A gallery focusing on the leaves from different native Irish trees

Considering that it is Tree Week (6th to the 13th of March) and to coincide with our gallery of Native Irish Trees we have released a gallery of leaves found on native Irish trees. Tree Week raises awareness about the important ecosystem service trees provide.

  • Hazel leaf tree

    Hazel / Corylus avellana / Coll: Hazels have simple, rounded leaves with double-serrate margins. The flowers are produced very early in spring before the leaves, and are monoecious, with single-sex catkins, the male catkins are pale yellow and 5–12 cm long, and the female ones are very small and largely concealed in the buds, with only the bright-red, 1-to-3 mm-long styles visible. The fruits are nuts 1–2.5 cm long and 1–2 cm diameter, surrounded by an involucre (husk) which partly to fully encloses the nut.

  • Ash 1

    Ash / Fraxinus excelsior / Fuinseog: The leaves of this tree are opposite (rarely in whorls of three), and mostly pinnately compound, simple in a few species. The seeds, popularly known as “keys” or “helicopter seeds”, are a type of fruit known as a samara. Most Fraxinusspecies are dioecious, having male and female flowers on separate plants; if grown as an ornamental and both sexes are present, ashes can cause a considerable litter problem with their seeds. Rownas or mountain ashes have leaves and buds superficially similar to those of true ashes but belong to the unrelated genus Sorbus in the rose family.

  • Rowanberries

    Rowan / Sorbus aucuparia / Caorthann: Rowan leaves are compound and pinnate in form, meaning that each leaf is made up of matched pairs of leaflets on either side of a stem or rachis, with a terminal leaflet at the end. Leaves are up to 20 cm. in length, and are comprised of 9-15 leaflets, which are serrated with small teeth. Rowan is a deciduous tree, with the new leaves appearing in April, and they turn a bright orange-red colour in autumn before being shed.

  • Birch

    Birch / Betula pendula / Beith gheal: Birch has green leaves that are oval or elliptical in shape. Leaves are single or double serrated on the edges. They often appear in pairs, but these pairs are really borne on spur-like, two-leaved, lateral branchlets. Individual flowers are arranged in long clusters known as catkins. They hang from the branches during the summer. Birch tree produces fruit called “samara” which can release around 1 million seeds each year.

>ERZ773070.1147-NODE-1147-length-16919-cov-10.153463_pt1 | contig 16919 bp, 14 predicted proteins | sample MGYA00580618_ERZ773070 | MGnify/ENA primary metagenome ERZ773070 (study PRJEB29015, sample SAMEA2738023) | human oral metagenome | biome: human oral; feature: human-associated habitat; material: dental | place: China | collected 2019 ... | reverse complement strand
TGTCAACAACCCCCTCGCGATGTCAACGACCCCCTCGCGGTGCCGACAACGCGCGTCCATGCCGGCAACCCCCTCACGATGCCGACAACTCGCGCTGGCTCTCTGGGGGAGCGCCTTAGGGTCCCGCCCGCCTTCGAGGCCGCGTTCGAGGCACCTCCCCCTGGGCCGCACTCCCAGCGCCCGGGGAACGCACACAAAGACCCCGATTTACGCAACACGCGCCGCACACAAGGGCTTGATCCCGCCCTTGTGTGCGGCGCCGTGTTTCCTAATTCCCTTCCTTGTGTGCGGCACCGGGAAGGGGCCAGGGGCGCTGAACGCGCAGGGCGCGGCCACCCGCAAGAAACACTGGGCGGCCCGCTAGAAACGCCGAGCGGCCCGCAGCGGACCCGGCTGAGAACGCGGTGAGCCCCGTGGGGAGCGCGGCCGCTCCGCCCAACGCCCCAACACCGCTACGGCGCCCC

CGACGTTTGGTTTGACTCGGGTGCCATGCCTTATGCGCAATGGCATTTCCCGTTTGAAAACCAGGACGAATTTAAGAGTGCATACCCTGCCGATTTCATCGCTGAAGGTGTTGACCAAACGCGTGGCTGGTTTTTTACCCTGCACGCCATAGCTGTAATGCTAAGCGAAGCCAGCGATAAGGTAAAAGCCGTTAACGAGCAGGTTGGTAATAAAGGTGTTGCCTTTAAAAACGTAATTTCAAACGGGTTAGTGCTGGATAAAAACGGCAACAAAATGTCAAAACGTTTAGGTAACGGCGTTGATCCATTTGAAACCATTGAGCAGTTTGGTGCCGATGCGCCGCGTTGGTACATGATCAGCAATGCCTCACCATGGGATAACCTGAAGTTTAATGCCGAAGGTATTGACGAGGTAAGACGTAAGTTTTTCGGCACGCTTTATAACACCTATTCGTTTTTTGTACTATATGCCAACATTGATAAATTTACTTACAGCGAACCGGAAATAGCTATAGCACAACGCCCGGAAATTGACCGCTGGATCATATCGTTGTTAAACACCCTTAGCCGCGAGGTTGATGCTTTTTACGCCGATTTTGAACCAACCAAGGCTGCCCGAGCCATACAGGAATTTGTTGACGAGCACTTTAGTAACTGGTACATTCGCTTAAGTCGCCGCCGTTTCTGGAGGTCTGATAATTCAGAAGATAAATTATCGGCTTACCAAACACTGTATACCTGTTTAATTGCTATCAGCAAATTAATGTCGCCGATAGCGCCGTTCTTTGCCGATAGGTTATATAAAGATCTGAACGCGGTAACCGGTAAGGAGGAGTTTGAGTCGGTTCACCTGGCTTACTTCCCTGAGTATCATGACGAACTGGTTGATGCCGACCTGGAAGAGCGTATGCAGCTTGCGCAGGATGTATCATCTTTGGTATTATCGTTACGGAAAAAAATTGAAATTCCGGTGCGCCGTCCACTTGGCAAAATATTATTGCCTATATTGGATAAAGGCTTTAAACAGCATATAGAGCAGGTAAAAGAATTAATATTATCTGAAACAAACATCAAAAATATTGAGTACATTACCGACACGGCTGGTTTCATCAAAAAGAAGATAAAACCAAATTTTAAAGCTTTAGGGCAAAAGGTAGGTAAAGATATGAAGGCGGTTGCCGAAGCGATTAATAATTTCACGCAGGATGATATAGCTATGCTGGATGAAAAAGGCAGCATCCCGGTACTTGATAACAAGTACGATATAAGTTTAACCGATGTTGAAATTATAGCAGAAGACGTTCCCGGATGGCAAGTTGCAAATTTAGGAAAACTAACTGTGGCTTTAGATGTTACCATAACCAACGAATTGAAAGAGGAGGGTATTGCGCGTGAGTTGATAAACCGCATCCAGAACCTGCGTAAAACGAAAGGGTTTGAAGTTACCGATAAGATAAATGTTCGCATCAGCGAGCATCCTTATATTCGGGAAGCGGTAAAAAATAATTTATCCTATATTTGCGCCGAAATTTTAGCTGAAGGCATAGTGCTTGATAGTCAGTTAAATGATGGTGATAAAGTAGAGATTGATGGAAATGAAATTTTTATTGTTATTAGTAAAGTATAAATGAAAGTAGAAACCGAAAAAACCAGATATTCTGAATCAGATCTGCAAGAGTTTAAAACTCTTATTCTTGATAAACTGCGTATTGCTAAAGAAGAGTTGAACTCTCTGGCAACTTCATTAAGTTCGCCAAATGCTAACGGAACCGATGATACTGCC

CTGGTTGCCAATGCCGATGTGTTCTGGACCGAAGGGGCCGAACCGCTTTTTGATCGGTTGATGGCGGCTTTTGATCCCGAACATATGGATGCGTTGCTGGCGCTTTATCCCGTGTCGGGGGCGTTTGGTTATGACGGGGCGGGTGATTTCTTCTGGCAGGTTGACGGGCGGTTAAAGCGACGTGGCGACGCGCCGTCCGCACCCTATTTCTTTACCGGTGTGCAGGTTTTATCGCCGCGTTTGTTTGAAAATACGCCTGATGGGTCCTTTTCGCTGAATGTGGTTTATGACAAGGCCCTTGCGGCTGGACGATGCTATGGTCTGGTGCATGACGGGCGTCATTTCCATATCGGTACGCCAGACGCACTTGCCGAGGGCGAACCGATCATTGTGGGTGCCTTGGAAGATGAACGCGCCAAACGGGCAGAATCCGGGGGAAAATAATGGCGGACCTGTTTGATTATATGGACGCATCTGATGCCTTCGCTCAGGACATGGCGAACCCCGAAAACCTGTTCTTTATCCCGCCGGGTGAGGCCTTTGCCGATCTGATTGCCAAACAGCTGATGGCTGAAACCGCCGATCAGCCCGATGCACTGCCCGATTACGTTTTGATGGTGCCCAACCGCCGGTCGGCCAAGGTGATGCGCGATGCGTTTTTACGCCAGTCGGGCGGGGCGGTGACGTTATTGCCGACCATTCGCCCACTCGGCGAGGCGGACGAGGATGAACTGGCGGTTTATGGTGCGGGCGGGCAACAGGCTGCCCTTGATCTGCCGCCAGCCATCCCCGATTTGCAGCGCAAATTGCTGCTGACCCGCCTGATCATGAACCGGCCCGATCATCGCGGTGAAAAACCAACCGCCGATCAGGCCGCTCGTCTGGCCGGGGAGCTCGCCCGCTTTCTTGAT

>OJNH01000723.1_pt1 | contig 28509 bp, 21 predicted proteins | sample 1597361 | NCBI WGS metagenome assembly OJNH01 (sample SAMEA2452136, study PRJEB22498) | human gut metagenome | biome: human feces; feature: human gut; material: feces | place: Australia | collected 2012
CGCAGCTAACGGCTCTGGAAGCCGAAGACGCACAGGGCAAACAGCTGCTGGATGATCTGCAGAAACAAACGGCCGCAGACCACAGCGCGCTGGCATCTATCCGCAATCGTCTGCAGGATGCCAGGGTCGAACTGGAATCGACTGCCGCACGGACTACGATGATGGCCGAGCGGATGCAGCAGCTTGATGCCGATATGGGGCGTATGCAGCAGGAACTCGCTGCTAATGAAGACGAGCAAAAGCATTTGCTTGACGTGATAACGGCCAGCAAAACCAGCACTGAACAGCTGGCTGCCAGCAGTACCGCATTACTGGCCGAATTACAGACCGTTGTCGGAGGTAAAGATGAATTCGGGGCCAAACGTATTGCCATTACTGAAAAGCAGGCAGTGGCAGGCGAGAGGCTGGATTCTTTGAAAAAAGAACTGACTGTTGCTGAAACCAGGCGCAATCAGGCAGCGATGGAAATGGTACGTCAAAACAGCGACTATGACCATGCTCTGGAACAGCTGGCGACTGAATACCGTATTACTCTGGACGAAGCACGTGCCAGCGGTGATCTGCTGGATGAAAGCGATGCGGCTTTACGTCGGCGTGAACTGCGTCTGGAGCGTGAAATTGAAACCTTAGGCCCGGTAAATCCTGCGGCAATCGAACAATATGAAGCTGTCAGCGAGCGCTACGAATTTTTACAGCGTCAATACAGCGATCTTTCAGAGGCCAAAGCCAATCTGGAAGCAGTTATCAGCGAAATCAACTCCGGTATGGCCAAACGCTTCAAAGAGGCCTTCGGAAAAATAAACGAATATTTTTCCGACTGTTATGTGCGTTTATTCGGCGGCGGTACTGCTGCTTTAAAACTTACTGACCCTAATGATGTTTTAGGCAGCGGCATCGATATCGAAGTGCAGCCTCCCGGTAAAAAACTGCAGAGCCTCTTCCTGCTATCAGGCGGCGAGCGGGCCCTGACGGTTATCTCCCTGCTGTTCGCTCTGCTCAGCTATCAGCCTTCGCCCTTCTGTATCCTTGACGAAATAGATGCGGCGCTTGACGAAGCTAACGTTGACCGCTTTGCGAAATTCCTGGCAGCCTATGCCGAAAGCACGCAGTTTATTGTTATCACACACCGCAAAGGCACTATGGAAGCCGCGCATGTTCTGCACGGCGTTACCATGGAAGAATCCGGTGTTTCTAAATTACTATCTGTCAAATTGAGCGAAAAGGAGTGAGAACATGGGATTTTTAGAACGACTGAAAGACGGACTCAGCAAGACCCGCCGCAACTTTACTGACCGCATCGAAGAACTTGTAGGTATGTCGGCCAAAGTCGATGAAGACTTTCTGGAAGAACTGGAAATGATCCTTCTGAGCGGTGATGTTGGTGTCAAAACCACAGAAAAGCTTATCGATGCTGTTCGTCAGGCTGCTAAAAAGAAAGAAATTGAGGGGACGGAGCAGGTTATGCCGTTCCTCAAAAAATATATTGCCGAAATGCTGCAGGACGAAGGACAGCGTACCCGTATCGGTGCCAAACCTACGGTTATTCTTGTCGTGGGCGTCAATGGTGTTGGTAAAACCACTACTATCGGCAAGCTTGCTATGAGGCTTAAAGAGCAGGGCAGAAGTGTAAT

• scots pine

    Scots pine / Pinus sylvestris / Péine albanach: The shoots of the scots pine’s leaves grow in a spiral, or circular, pattern flat against the stem. They look just like the scales of a small reptile, but when they grow into full leaves they appear as silver-green needles. The yellow flowers are the male and the red flowers are the female, and both colour flowers grow on the same tree. It is the red female flowers that eventually form the cone, making a protective shell for the seeds.

  • willow 1

    Willow / Salix species / Saileach: The leaves are typically elongated, but may also be round to oval, frequently with serrated edges. The leaves are simple, feather-veined, and typically linear-lanceolate. Usually they are serrate, rounded at base, acute or acuminate. The leaf petioles are short, the stipules often very conspicuous, resembling tiny, round leaves, and sometimes remaining for half the summer. On some species, however, they are small, inconspicuous, and caducous (soon falling). In color, the leaves show a great variety of greens, ranging from yellowish to bluish.

  • 12221-dub-plod-2Pedunculate oak / Quercus robur / Dar ghallda: Leaves are alternate, oblong with four to five rounded side lobes; the lobes at the base of the leaf (auricles) are also rounded. Leaf stalks are short (up to 5mm). Pedunculate oak is monoecious: both male and female flowers are found on the same tree.  Both appear with the leaves in spring. Seeds are acorns in a scaly, woody cup – one, two or three together on one long common stalk or ‘peduncle’. Oak is wind pollinated. Spring leaves are often hastily eaten by insects hence a second flush is produced in summer traditionally termed ‘Lammas’ growth as it often coincided with the Lammas wheat harvest festival on 1 August.
  • sessile oak

    Sessile oak / Quercus petraea / Dair ghaelach: The leaves are 7–14 cm (2.8–5.5 in) long and 4–8 cm (1.6–3.1 in) broad, evenly lobed with five to six lobes on each side, and a 1-centimetre-long (0.39 in) petiole. The flowers are catkins, produced in the spring. The fruit is an acorns 2–3 cm (0.79–1.18 in) long and 1–2 cm (0.39–0.79 in) broad, which matures in about six months.

  • holly leaf

    Holly / Ilex aquifolium / Cuileann: Plants in this genus have simple, alternate glossy leaves, typically with a spiny toothed, or serrated leaf margin. The inconspicuous flower is greenish white, with four petals. They are generally dioecious, with male and female flowers on different plants. The small fruits of Ilex, although often referred to as berries, are technically drupes. They range in color from red to brown to black, and rarely green or yellow. The “bones” contain up to ten seeds each. Some species produce fruits parthenogenetically, such as the cultivar ‘Nellie R. Stevens’. The fruits ripen in winter and thus provide winter colour contrast between the bright red of the fruits and the glossy green evergreen leaves. Hence the cut branches, especially of I. aquifolium, are widely used in Christmas decoration.

Leave a Comment